Structure II, Calakmul

The largest (by volume) structure at Calakmul, Campeche, Mexico:

Structure II

From this spot, the pyramid actually looks much smaller than it really is. The part you see from the base here is actually a later addition (more accurately, collection of three additions) to the original pyramid, which then rises even further behind this bit in the front. In all, Structure II has a base covering 120 x 120 meters (394 x 394 feet), and stands 45 meters (148 feet) tall.

Calakmul Structure III

Structure III isn’t the largest building at Calakmul, and it was likely never the fanciest, but it’s by far the most interesting one there:

Calakmul Structure III

It was typical in the Maya Classic era to periodically rebuild structures — tearing down old superstructures, covering their platforms with another layer of masonry, building anew on top of them. In some cases, this happened every 20 or 50 years for centuries — that’s why a number of them took on elephantine proportions.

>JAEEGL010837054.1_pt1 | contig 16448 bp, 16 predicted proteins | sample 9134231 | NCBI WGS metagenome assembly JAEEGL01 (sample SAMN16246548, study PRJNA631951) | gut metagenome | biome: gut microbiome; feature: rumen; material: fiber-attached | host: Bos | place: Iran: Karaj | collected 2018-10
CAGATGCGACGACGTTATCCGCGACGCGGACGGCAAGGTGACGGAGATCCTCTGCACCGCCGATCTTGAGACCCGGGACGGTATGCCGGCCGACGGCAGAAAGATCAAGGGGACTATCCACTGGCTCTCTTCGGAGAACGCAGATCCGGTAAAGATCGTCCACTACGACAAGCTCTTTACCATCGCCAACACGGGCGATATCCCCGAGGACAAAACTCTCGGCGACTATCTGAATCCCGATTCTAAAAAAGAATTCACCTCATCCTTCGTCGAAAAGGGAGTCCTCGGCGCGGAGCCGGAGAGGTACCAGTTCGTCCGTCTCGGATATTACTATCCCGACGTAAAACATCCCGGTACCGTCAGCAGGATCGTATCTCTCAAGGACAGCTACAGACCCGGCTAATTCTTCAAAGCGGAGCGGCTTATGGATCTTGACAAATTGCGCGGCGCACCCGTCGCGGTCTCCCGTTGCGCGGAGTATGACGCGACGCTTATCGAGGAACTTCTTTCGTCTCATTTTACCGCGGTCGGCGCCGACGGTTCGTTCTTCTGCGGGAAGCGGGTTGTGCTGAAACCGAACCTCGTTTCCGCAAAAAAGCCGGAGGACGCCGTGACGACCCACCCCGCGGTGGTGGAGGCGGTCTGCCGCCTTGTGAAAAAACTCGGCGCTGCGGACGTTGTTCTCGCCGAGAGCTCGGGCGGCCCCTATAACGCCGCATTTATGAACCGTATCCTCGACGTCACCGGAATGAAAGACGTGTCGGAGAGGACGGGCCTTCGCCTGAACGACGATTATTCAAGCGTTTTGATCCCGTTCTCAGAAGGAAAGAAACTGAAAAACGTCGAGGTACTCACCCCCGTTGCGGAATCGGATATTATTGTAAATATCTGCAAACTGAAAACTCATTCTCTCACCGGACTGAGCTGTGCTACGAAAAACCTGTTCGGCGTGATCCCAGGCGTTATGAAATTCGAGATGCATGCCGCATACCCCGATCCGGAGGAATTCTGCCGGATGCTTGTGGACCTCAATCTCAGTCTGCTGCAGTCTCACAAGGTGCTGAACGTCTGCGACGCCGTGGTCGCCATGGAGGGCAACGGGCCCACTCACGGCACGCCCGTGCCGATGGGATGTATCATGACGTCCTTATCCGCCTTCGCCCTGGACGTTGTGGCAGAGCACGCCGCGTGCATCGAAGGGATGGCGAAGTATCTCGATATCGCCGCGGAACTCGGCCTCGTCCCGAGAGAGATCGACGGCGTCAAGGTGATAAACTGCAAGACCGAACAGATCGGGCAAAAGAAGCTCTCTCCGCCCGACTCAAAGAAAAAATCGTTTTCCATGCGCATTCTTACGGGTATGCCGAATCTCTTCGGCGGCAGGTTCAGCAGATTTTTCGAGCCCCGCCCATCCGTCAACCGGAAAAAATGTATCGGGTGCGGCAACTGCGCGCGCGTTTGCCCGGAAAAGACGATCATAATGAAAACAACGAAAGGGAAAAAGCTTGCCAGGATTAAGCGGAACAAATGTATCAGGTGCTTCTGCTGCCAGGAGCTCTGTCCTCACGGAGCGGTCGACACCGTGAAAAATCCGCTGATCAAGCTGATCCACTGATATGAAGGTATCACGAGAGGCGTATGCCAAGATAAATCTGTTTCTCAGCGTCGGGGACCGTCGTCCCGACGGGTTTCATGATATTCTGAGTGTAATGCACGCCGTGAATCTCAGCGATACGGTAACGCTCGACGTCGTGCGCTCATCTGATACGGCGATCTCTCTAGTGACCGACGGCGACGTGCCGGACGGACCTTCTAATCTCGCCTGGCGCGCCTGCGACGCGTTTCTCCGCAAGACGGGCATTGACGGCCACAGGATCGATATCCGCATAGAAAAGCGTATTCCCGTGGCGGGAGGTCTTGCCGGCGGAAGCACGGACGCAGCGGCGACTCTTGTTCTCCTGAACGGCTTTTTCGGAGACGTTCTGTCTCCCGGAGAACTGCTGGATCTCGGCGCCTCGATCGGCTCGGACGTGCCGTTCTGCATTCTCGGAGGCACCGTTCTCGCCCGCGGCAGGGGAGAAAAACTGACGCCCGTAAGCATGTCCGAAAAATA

Structure III was different, though. It seems to have been inhabited for the duration of Calakmul’s existence (about 1,500 years), but was never buried and rebuilt. Fairly early in its history, a very well-appointed tomb was built into one of its rear rooms — other than that, it appears that nothing was done to alter its original architecture.

For 1,500 years.

The inhabitants did such a good job of maintenance that when Calakmul was rediscovered 1,000 years after it was abandoned, this was the only structure at the site that wasn’t just a rubble mound. It’s thought that the tomb held one of the original kings of the site, and that Structure III was a palace inhabited by his descendants.

House of the Serpent Mouth

From the ancient Maya ruins of Chicanná, here’s the House of the Serpent Mouth (a.k.a. Structure II):

House of the Serpent Mouth, Chicanná

As you can see with a bit of squinting, this structure gets its nickname from the fact that the front of the building is modeled after a monster mouth (teeth both above and in front of the door, stylized eyes, etc.).

The site was discovered and named (Chicanná means “serpent-mouth house” in Mayan) by Jack D. Eaton in 1966. So… this structure was named after its Chenes-style monster mouth doorway, and the site was named after the structure. It’s a great little site to explore — not very big, but also not crowded.